How Kim Jong Un Seized Control of the Nuclear Crisis

And slowed down talk of war in Washington

North Korean leader Kim Jong Un meets South Korea's head of national security in Pyongyang. (Reuters / Yonhap)

Kim Jong Un just made two extraordinary moves. First, a man who hasn’t encountered another head of state and rarely interacts with foreign officials, who hasn’t traveled abroad since becoming North Korea’s leader and whose most prominent international contacts include a Japanese sushi chef and Dennis Rodman, played statesman by hosting top South Korean officials for dinner and hours of meetings in Pyongyang. Second, a man who has come to embody the North’s steely determination to become a full-fledged nuclear-weapons power at any cost appeared to signal that he’d be open to giving up that arsenal for the right price.

North Korea “made it clear that it would have no reason to keep nuclear weapons if the military threat to the North was eliminated and its security guaranteed,” the office of South Korean President Moon Jae In announced on Tuesday. According to South Korea’s account, the North Koreans expressed willingness to negotiate directly with America on “denuclearization” and “normalizing” U.S.-North Korea relations, to suspend nuclear and missile tests during the talks, and to hold a summit in April between Kim and Moon along the border between the two Koreas. As of this writing, North Korea had yet to confirm that it has made these commitments—if it does, this would be the first time Kim Jong Un has even signaled his nuclear program itself is negotiable.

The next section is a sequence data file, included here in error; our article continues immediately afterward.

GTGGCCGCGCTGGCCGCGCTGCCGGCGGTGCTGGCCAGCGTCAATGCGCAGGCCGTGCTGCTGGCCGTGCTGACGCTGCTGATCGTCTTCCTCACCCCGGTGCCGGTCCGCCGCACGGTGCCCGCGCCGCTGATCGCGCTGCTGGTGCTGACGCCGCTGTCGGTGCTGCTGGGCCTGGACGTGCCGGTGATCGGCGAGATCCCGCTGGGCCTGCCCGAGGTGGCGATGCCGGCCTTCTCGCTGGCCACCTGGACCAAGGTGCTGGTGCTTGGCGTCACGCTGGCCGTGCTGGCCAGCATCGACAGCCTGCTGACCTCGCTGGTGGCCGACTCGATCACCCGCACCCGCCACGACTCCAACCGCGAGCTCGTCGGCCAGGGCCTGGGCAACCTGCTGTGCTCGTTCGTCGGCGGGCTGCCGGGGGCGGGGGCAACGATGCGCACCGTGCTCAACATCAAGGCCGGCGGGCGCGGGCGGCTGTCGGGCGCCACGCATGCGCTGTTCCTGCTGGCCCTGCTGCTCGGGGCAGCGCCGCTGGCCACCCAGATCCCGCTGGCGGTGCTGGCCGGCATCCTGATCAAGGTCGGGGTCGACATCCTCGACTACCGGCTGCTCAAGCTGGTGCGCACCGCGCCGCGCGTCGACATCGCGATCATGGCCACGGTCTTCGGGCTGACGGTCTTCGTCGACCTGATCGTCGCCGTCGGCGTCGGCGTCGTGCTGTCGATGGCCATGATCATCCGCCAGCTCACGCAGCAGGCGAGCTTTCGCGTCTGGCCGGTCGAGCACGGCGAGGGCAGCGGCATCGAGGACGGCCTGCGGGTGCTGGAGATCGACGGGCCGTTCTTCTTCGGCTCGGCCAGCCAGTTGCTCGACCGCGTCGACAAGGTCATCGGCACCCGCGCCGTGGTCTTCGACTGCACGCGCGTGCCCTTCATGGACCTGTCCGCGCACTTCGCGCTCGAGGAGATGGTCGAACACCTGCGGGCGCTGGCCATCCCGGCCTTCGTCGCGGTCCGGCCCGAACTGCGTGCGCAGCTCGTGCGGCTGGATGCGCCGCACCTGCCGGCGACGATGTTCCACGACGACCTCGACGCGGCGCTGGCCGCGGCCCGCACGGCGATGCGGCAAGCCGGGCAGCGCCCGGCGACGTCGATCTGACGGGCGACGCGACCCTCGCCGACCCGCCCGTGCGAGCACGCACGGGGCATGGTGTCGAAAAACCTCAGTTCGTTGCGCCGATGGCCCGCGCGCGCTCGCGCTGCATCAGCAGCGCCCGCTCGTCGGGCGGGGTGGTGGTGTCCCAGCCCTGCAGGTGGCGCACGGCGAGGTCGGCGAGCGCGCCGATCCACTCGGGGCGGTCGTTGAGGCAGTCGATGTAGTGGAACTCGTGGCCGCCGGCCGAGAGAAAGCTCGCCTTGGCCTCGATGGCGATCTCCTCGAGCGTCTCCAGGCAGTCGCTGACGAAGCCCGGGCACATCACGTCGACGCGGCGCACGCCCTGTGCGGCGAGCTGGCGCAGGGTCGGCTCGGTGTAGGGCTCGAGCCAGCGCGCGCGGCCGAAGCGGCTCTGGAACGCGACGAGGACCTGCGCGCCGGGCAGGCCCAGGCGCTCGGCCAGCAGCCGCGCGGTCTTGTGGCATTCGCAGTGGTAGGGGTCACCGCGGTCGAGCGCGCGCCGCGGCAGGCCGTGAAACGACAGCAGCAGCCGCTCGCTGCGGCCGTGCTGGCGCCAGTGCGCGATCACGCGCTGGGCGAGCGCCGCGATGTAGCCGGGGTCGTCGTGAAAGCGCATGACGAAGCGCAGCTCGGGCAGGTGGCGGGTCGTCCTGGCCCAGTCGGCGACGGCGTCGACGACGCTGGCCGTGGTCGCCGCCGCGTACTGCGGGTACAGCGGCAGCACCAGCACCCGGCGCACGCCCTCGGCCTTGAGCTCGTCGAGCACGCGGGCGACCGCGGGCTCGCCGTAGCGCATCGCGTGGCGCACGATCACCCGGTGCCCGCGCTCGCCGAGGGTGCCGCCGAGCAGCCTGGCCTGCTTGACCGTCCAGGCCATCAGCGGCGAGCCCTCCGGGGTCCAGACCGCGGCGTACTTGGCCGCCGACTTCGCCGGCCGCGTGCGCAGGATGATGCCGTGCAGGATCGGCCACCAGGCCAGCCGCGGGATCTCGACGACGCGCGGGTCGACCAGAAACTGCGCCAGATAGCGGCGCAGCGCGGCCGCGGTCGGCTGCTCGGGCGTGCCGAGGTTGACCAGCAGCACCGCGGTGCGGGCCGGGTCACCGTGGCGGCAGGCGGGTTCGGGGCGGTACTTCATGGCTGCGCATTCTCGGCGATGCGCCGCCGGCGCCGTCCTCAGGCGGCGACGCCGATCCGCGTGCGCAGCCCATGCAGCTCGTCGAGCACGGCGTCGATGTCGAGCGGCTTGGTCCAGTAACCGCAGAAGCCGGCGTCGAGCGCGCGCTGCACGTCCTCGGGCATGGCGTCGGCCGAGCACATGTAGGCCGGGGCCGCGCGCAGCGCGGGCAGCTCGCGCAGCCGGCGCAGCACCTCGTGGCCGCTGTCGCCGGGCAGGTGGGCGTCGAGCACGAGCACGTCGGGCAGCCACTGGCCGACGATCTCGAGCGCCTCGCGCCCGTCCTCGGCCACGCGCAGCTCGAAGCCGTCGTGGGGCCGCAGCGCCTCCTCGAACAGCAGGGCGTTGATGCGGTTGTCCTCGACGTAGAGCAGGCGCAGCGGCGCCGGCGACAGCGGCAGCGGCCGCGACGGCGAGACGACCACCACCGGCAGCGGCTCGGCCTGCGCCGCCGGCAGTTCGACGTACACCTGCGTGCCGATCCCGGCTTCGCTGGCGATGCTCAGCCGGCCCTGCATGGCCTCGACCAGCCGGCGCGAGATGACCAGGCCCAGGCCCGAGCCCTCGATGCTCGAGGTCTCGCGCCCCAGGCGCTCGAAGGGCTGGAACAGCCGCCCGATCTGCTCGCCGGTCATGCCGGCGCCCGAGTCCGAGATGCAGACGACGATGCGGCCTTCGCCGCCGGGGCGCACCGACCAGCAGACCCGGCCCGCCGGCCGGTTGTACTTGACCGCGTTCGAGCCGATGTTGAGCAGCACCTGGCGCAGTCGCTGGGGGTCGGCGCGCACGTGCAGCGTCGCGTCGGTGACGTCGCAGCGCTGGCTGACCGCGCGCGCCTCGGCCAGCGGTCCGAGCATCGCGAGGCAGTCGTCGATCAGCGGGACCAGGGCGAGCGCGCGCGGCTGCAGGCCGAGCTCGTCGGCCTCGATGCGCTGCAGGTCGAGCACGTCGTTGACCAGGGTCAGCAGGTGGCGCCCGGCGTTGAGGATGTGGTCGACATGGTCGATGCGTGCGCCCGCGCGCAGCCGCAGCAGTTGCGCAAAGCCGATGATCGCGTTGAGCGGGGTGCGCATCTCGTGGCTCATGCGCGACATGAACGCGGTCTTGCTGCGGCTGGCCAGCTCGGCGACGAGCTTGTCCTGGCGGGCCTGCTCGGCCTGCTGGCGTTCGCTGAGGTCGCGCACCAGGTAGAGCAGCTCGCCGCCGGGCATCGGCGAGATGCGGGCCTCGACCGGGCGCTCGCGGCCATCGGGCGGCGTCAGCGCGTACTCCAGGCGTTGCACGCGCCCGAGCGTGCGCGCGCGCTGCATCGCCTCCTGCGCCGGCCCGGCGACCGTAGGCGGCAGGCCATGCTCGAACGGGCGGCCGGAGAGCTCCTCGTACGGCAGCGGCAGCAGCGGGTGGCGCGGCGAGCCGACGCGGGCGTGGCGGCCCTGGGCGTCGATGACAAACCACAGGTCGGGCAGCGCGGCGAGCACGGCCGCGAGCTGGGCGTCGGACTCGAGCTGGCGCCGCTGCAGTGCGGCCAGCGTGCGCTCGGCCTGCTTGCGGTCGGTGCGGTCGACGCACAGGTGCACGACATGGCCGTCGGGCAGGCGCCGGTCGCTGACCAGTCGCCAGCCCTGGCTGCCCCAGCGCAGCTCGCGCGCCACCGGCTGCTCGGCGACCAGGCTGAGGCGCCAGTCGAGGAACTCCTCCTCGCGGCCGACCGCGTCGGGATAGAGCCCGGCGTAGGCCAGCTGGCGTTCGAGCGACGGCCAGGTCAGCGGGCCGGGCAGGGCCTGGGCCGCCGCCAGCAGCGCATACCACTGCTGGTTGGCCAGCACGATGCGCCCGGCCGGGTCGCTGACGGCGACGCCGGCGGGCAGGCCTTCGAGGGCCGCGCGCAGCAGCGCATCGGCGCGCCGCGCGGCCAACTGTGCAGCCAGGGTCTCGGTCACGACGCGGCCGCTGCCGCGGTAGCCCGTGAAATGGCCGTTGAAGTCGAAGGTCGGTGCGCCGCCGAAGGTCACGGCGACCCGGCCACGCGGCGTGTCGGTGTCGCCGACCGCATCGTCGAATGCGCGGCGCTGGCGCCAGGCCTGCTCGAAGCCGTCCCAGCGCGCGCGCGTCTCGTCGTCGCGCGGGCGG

That Kim has taken such steps could be chalked up to the success of the Trump administration’s international campaign to pressure North Korea economically and politically, and of the Moon administration’s diplomatic engagement with the North during the Winter Olympics in South Korea. But it may also be a wily maneuver by Kim himself. Just a few months ago, following North Korea’s most powerful nuclear test and longest-range missile test ever, the Trump administration was insisting that the times weren’t ripe for talks with North Korea and that time was running out to avoid war over the country’s nuclear-weapons program. Now, after the United States set aside the stopwatch during the Olympics, Kim Jong Un is “controlling the clock,” says Jung Pak, who spent years studying Kim as an intelligence analyst in the U.S. government.

“There was a momentum toward a [U.S.] military option” against North Korea over the summer and fall, Pak told me on Monday, before Tuesday’s announcement from South Korea, “but what the Olympics thaw or propaganda or pageantry did was it slowed time down. … The more there’s inter-Korean engagement, the more wind is taken out of the sails of preemptive or preventive strikes on North Korea.” In welcoming a South Korean delegation to his capital for a historic visit this week, Kim is conveying “his mastery of the situation,” she observed.

Kim may also be angling to ease suffocating sanctions against the North, and more specifically, to garner positive publicity and economic relief ahead of the 70th anniversary of North Korea’s founding in September, said Pak. But she was skeptical that North Korea would ever fully relinquish its nuclear weapons, as the Trump administration has demanded. “It’s in Kim Jong Un’s DNA to pursue nuclear weapons,” Pak noted. “His grandfather wanted it. His father wanted it.” She pointed out that his father, Kim Jong Il, tested North Korea’s first nuclear weapon in 2006, when Kim Jong Un was in his early 20s. “Kim Jong Un, in his adult life, has not known a non-nuclear North Korea,” she explained. Kim speaks of a nuclear-launch button on his office desk, and his propagandists put out images of him supervising missile launches and offering guidance to nuclear scientists. “When you’re looking at the iconography of the nuclear program, he owns it. … He’s the only one who stands between complete annihilation by the United States and nuclear glory.” (Inter-Korean summits, incidentally, are also part of his father’s playbook: Kim Jong Il attended two in 2000 and 2007.)